Saturday, November 14, 2009


For the past few weeks I have been doing some weekly volunteer work at Club 21 in Pasadena. This is an organization dedicated to serving families and youngsters who have Down syndrome. It's a clearinghouse, an education resource, a place of comfort for families, and a social nexus. There is a queen bee at the center of this buzzing hive, and her name is Nancy Litteken.

Who doesn't know Nancy? If you don't, you should! Nancy is that person you want to sit beside at a conference because she grasps what's going on intuitively, but she has a deliciously impish sense of humor that keeps you alert at all times. As with many warm,dynamic people, Nancy does not appear to have much reason to be such a crackerjack. She will tell you that she was a hearing child born to deaf parents. Her first language was Sign, and when you converse with her, her hands are still flying today. Nancy once told me her parents would take her to the Hollywood Bowl to listen to music because they thought that was what Hearing People did. Nancy grew up to teach and work with hearing-impaired and special needs families. There is, of course, a pretzel logic to her life's preparation. Eleven years ago her own daughter was born with Down syndrome. As Nancy began to search for therapies and resources to benefit her own family, she discovered that our Los Angeles region was strikingly devoid of comprehensive support. What to do about that?

With no discernible promise of success, Nancy hatched the tiny egg of ingenuity. She would raise a nonprofit organization to aid families with Down syndrome! And why not? She had no previous experience, so she never was rationally nervous about the undertaking. Through the miracle that is Nancy, Pasadena Covenant Church agreed to house an office, classroom space,a baby play area,and a private counseling room. Nancy favors a little p'zazz, so she chose the sporty, insouciant name CLUB 21, in honor of the little chromosome that begs to differ. Nancy and her devoted circle of friends have made both a haven and a cutting-edge lab where schoolwork is adapted, where parent meetings are held, where teachers are trained, and where questions are always welcome. Hugs, tears, and laughter are dispensed at every turn.

Earlier this month, the combined efforts of Flintridge Prep Leo Club, Polytechnic students, friends, families, and volunteers hot-housed a walkathon that earned close to $50,000! Nancy's autumn brainchild, recruiting credentialed teachers to volunteer as reading tutors, is just winding down its first ten-week session. After a December hiatus, we tutors will begin again in January. We plan to offer our services until the end of the school year, drawing in more volunteers and expanding the program. Check out and see what Nancy hath wrought.

Wednesday, November 11, 2009

A Valentine for Jimmy Santiago Baca

Those of you who know me are aware of my challenging and poignant job as a teacher at a continuation high school. My students are mostly boys, not keen on reading, more than disaffected by a whole lot of things in life. But god love them, they are usually fairly tolerant of my attempts to bring academic order to our school lives. (At our school the kids address me by the honorific MISS.) As one fella said, when I was trying to gain his attention, "Oh, go ahead, Miss, teach. Do your little thing."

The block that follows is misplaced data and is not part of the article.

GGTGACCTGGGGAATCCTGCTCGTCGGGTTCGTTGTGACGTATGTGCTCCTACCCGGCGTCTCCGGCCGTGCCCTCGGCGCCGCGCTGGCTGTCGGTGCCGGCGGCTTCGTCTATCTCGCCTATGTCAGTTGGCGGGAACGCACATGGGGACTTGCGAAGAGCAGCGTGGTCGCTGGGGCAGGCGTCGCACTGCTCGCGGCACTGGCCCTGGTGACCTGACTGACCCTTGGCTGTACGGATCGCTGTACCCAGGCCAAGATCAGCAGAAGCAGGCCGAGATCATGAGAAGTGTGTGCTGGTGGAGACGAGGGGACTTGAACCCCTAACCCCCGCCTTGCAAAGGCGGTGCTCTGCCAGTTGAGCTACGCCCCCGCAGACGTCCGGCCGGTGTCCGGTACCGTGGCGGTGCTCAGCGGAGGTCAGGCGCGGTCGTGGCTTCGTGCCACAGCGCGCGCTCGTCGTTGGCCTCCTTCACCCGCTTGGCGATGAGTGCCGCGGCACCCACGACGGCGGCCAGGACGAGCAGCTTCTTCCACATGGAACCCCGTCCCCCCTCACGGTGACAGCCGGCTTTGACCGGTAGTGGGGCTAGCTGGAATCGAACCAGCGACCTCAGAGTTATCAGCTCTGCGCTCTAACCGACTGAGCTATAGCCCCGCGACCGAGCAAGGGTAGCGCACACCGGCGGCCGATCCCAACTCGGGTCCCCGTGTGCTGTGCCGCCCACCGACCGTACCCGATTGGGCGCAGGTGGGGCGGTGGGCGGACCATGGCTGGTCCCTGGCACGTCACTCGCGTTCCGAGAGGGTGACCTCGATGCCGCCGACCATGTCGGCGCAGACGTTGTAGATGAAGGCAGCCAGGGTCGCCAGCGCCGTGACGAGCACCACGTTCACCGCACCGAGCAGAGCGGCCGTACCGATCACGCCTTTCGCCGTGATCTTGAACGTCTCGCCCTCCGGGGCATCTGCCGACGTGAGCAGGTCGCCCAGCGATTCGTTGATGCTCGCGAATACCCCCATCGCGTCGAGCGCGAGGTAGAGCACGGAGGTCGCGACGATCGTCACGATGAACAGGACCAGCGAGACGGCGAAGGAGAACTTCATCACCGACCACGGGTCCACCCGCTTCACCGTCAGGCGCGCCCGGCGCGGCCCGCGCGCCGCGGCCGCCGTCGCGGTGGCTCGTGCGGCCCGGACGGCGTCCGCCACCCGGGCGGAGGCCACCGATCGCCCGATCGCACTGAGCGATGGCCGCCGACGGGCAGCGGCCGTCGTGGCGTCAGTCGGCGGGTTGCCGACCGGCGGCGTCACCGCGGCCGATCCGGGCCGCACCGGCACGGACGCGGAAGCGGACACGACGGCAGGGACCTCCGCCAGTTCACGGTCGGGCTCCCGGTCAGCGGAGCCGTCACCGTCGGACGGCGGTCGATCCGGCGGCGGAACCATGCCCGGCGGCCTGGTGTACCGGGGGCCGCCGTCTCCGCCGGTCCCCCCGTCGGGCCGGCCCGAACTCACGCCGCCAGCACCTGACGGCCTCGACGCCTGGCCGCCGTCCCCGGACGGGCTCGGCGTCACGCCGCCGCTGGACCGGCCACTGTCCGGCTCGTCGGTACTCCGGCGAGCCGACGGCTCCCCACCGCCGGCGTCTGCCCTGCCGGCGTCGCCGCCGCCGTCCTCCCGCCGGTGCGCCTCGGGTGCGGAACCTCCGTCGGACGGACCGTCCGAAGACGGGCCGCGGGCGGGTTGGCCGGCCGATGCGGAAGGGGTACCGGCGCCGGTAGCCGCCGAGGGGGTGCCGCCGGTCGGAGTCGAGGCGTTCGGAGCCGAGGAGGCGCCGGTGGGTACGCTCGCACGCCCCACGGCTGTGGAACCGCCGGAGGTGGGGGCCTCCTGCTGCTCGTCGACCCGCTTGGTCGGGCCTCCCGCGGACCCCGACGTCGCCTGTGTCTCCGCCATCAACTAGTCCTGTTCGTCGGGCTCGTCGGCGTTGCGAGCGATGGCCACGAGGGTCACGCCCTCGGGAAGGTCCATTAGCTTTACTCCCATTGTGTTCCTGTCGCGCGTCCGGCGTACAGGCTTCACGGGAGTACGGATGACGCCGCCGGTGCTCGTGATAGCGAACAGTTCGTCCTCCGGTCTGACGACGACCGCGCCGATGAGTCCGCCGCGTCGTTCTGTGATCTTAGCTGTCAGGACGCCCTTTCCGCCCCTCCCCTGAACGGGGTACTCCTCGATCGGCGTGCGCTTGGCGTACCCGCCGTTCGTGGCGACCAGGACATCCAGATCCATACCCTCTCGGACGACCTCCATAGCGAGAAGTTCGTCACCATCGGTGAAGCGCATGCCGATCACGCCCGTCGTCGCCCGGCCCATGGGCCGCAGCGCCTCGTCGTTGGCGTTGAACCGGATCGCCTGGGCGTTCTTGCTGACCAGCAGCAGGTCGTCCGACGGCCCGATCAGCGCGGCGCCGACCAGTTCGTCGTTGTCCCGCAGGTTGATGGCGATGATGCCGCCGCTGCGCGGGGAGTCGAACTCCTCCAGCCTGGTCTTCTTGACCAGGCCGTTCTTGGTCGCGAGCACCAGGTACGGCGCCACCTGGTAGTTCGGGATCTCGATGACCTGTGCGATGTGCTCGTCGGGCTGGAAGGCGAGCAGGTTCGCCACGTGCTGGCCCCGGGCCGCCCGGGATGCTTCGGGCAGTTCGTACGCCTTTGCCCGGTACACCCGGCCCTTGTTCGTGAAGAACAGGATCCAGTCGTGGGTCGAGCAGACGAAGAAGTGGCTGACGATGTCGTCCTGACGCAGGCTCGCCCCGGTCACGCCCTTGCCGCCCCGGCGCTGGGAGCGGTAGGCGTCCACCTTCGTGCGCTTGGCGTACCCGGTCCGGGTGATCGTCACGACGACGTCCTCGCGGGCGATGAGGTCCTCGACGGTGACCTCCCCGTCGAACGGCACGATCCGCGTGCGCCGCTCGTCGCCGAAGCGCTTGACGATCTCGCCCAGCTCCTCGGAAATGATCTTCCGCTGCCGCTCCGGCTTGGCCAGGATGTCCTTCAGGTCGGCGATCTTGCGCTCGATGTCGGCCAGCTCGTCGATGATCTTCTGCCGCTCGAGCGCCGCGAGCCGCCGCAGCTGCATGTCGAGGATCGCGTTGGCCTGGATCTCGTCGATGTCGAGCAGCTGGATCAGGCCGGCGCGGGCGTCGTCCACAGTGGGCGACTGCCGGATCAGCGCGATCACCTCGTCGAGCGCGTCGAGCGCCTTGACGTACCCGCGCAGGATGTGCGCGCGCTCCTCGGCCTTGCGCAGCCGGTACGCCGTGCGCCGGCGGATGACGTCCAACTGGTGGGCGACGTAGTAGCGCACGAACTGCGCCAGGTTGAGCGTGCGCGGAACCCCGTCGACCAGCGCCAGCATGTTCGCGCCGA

A couple of years ago I was galvanized by reading a paperback called A PLACE TO STAND, by Jimmy Santiago Baca. This book was the answer to my prayer, because I needed something substantial to read with my kids that would speak to them on a genuine level. The book contains innumerable harsh life experiences, explicit language, and a verity laced with crime and punishment and survival. All this fits my students' milieu. Trouble is, if you are a learner reading at second to fifth grade level, but you are a young adult,even a great book like this might be beyond you. Still, I had to have this book. I wrote a little grant and purchased a class set the first year we tried it.

I have to say that in class I read the entire book out loud, but it is a guided reading. The students read along with me, and we build up our stamina so that we can concentrate on the story for up to 30 minutes a class period. My students may not have experienced that childhood luxury of being read to. In fact, one of them remarked to me, "You know what, Miss? I'm gonna get my diploma and then open an after-school homework center and hire you to read out loud!" I replied that I would dig it and that I might be in the market for some part-time work one of these days. But it is the potency of the narrative that hooks them. How many times have they told me that they have never read a whole book until this one? It's so important to me that they read, that they feel invited to that table of readers and not hang back in the shadows of the excluded. (And it doesn't hurt that A PLACE TO STAND is highly cinematic in spots.)

One of my old teaching chums used to say she reserved time in class for preaching, and I do that too. When I preach, I always tell the kids I am that other mother they never knew they had. This particular book is rife with redemption but never in either a saccharine or lachrymose tone. Instead, this book is about LITERACY--about how we all can release life's pent-up emotion through thinking and reading and writing. I couldn't have asked for better preaching material had I devised it myself.

One small problem is that these books vanish. Everyone asks to take them home and we don't have enough to go around. In fact, I had to order ten more from Amazon for this quarter's go round. But I don't feel like I'm paying fare to Charon to enter the Land of the Dead. Far from it. This is my investment in our vida together.

Walk Therapy